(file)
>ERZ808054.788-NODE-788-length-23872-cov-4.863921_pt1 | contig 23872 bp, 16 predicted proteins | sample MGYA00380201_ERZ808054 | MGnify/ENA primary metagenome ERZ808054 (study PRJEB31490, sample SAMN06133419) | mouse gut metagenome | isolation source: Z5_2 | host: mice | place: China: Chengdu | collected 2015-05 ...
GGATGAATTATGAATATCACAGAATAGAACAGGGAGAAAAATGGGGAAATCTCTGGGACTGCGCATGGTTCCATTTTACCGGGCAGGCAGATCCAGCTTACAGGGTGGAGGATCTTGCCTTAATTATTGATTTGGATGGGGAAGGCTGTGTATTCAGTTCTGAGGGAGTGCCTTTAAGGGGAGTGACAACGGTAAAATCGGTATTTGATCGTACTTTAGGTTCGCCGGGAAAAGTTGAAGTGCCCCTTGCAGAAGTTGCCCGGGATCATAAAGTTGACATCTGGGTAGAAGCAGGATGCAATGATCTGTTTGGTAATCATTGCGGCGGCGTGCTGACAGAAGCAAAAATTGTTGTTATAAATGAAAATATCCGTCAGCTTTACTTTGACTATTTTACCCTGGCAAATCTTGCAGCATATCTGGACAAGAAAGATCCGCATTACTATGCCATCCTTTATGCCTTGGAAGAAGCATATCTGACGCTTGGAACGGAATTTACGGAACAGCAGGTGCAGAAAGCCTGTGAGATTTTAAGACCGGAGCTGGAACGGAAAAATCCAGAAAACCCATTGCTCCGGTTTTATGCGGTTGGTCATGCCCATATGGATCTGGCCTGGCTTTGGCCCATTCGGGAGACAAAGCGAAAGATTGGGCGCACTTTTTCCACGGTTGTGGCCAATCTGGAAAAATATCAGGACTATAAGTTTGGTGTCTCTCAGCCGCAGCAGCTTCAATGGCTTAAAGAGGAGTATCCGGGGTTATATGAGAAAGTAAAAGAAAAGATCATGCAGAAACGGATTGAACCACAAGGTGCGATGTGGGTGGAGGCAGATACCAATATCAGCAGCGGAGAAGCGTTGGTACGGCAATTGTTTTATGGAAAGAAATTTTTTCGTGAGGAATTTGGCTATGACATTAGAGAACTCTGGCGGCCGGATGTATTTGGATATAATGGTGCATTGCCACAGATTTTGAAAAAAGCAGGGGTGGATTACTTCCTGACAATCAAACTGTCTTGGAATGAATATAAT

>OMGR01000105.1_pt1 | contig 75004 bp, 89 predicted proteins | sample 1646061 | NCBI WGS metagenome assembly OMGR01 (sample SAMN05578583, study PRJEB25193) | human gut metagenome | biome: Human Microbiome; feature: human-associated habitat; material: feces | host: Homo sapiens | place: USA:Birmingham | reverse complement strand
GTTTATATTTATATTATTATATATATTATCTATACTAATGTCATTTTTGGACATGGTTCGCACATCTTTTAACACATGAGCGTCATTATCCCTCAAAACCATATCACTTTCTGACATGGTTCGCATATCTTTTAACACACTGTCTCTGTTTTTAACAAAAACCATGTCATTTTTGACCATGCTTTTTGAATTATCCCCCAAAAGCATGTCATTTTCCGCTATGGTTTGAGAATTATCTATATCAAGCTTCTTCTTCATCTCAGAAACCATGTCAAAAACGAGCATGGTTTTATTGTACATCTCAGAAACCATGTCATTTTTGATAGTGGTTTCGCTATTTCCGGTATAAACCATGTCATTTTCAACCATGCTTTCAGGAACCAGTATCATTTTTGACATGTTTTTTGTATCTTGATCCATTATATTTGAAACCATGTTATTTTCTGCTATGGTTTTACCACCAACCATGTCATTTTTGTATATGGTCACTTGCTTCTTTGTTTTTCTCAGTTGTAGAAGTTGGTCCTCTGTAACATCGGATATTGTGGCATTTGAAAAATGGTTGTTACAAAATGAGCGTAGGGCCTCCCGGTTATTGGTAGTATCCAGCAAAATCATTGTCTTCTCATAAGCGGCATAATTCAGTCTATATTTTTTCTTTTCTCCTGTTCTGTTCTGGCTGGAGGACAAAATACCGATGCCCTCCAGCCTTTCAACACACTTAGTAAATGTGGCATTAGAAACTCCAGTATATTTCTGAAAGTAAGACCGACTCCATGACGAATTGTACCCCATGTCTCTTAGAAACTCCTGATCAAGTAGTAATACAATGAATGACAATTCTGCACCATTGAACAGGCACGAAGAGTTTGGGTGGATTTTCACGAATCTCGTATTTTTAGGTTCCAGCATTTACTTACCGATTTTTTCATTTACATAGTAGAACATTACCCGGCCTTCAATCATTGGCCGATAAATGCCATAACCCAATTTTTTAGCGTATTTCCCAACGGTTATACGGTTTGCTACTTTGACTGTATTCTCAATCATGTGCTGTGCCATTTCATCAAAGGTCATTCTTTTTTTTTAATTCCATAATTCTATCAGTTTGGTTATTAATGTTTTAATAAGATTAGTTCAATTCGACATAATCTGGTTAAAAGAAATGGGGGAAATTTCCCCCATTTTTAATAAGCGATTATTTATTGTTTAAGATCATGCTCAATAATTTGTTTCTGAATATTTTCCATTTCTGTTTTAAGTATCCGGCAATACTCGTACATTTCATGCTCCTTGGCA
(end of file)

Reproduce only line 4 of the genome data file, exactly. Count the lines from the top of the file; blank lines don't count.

GTTTATATTTATATTATTATATATATTATCTATACTAATGTCATTTTTGGACATGGTTCGCACATCTTTTAACACATGAGCGTCATTATCCCTCAAAACCATATCACTTTCTGACATGGTTCGCATATCTTTTAACACACTGTCTCTGTTTTTAACAAAAACCATGTCATTTTTGACCATGCTTTTTGAATTATCCCCCAAAAGCATGTCATTTTCCGCTATGGTTTGAGAATTATCTATATCAAGCTTCTTCTTCATCTCAGAAACCATGTCAAAAACGAGCATGGTTTTATTGTACATCTCAGAAACCATGTCATTTTTGATAGTGGTTTCGCTATTTCCGGTATAAACCATGTCATTTTCAACCATGCTTTCAGGAACCAGTATCATTTTTGACATGTTTTTTGTATCTTGATCCATTATATTTGAAACCATGTTATTTTCTGCTATGGTTTTACCACCAACCATGTCATTTTTGTATATGGTCACTTGCTTCTTTGTTTTTCTCAGTTGTAGAAGTTGGTCCTCTGTAACATCGGATATTGTGGCATTTGAAAAATGGTTGTTACAAAATGAGCGTAGGGCCTCCCGGTTATTGGTAGTATCCAGCAAAATCATTGTCTTCTCATAAGCGGCATAATTCAGTCTATATTTTTTCTTTTCTCCTGTTCTGTTCTGGCTGGAGGACAAAATACCGATGCCCTCCAGCCTTTCAACACACTTAGTAAATGTGGCATTAGAAACTCCAGTATATTTCTGAAAGTAAGACCGACTCCATGACGAATTGTACCCCATGTCTCTTAGAAACTCCTGATCAAGTAGTAATACAATGAATGACAATTCTGCACCATTGAACAGGCACGAAGAGTTTGGGTGGATTTTCACGAATCTCGTATTTTTAGGTTCCAGCATTTACTTACCGATTTTTTCATTTACATAGTAGAACATTACCCGGCCTTCAATCATTGGCCGATAAATGCCATAACCCAATTTTTTAGCGTATTTCCCAACGGTTATACGGTTTGCTACTTTGACTGTATTCTCAATCATGTGCTGTGCCATTTCATCAAAGGTCATTCTTTTTTTTTAATTCCATAATTCTATCAGTTTGGTTATTAATGTTTTAATAAGATTAGTTCAATTCGACATAATCTGGTTAAAAGAAATGGGGGAAATTTCCCCCATTTTTAATAAGCGATTATTTATTGTTTAAGATCATGCTCAATAATTTGTTTCTGAATATTTTCCATTTCTGTTTTAAGTATCCGGCAATACTCGTACATTTCATGCTCCTTGGCA